What is CHD

Congenital Heart Disease: what it is and how we fight it?

The term 'congenital heart disease' refers to a structural abnormality of the heart that is present from birth. There is no definite cause for most of these but in certain instances could be due to a genetic defect, maternal infection such as rubella or the introduction of toxins such as alcohol or drugs. In some cases, depending on the type of defect, the newborn child may be seriously ill at birth. With other cases, the symptoms and signs of heart disease appear later in life. The most common symptoms are difficulty in breathing and/or feeding, recurrent respiratory tract infections, failure to grow and, in some babies, bluish discolouration of the lips, tongue and nails.

Congenital heart diseases can be basically categorised in to Cyanotic (those who become blue due to the heart disease) and Acyanotic (those who remain pink even in the presence of a heart disease) lesions. Simple holes in the heart, narrowing of heart valves or incompetence of heart valves fall under Acyanotic category. More complex lesions where there are combinations of holes and narrow valves or underdeveloped cardiac chambers fall under Cyanotic lesions. Not all acyanotic lesions need intervention, but almost all cyanotic lesions will need some form of corrective surgery.

Accurate diagnosis, decision on timing and mode of intervention are of paramount importance in management of Congenital Heart Disease. Prompt diagnosis by clinical examination, electrocardiography, chest X-ray and echocardiography is the first step in the effective management of congenital heart disease. Once a precise anatomical and functional diagnosis is made, the next step is to decide on the mode and timing of intervention depending on the type and severity of the defect. Mode of intervention could be either a catheter based intervention, surgical intervention or medical management. Not all lesions need intervention or surgery as minor lesions like small holes in the heart and mild narrowing or incompetence of valves, which will not affect the patient's day to day life, can be left alone.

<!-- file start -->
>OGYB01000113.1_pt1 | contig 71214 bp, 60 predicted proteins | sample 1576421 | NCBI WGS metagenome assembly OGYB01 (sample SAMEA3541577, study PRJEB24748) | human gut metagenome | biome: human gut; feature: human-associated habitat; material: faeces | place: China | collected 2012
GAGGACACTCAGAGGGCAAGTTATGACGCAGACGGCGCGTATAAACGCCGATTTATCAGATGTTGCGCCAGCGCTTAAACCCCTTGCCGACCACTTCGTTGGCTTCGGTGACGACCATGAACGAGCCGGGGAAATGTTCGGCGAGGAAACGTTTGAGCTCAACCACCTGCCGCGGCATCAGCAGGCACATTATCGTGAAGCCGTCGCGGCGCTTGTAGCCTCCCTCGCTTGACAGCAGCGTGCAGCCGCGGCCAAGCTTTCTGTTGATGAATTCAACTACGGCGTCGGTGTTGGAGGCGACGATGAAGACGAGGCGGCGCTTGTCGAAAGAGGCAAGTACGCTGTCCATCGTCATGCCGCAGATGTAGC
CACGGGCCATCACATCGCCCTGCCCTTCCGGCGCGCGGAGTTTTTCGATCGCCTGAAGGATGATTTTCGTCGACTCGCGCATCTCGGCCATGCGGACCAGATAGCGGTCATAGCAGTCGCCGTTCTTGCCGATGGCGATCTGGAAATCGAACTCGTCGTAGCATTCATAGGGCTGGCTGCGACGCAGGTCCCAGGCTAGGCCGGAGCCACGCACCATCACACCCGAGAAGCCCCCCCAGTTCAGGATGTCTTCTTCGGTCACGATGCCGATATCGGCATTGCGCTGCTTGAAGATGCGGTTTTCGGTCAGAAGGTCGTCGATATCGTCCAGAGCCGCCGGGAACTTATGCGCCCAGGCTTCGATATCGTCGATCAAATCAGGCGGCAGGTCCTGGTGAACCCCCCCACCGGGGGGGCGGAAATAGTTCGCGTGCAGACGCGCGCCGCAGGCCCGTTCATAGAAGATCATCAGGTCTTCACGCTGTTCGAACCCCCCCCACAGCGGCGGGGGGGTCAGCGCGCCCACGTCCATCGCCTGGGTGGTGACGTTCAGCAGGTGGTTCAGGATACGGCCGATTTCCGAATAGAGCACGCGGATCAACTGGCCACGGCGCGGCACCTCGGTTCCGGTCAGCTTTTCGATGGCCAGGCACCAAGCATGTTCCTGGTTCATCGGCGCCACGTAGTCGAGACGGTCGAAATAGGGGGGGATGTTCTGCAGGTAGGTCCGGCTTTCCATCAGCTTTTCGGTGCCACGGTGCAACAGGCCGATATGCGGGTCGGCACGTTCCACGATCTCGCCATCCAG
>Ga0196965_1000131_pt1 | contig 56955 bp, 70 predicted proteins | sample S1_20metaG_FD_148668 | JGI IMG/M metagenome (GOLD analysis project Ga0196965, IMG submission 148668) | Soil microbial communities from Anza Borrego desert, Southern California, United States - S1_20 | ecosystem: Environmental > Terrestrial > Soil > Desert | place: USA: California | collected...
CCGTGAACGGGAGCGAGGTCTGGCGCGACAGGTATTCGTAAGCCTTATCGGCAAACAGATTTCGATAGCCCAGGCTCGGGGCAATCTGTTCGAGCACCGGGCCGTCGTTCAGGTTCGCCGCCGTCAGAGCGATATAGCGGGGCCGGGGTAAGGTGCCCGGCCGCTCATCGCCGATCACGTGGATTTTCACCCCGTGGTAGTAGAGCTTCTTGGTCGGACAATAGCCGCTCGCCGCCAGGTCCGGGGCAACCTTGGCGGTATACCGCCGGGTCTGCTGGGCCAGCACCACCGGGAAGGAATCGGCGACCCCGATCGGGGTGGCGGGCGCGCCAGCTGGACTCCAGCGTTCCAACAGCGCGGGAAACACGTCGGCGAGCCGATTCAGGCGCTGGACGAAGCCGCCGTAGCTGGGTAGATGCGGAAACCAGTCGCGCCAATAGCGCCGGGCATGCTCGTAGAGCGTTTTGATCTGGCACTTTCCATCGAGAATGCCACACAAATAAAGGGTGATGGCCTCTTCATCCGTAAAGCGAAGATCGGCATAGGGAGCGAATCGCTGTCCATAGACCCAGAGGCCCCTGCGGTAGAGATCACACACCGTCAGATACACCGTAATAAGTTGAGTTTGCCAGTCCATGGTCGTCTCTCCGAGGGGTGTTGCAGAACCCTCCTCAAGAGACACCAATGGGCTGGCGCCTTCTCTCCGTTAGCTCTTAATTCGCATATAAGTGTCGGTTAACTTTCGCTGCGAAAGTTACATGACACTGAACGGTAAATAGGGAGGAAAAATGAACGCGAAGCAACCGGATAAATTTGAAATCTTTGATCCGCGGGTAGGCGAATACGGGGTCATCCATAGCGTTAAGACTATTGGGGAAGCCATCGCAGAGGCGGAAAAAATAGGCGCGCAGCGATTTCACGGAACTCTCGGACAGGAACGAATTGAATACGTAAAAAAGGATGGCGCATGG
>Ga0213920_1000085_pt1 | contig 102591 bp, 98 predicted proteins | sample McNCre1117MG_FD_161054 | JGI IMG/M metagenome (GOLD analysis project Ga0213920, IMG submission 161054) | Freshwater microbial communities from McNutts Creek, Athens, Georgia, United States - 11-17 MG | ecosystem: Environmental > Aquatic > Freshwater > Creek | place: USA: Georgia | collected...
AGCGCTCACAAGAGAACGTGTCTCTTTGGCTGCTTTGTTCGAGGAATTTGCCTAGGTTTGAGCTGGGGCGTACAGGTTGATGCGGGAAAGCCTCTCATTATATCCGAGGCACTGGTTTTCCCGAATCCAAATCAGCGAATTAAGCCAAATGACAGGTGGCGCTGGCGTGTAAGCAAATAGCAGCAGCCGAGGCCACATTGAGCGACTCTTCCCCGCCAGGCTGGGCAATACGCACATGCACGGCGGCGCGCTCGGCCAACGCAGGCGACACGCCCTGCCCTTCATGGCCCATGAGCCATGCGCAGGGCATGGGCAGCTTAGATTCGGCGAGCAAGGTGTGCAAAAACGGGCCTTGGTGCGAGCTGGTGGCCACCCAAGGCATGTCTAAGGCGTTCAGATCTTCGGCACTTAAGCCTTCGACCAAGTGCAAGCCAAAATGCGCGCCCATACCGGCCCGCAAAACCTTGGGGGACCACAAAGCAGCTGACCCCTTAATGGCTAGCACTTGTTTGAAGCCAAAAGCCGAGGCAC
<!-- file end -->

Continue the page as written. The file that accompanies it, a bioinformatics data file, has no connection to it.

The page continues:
With modern diagnostic, interventional and surgical techniques over 90 percent of these congenital heart defects can be effectively treated, allowing the child to lead a near normal life.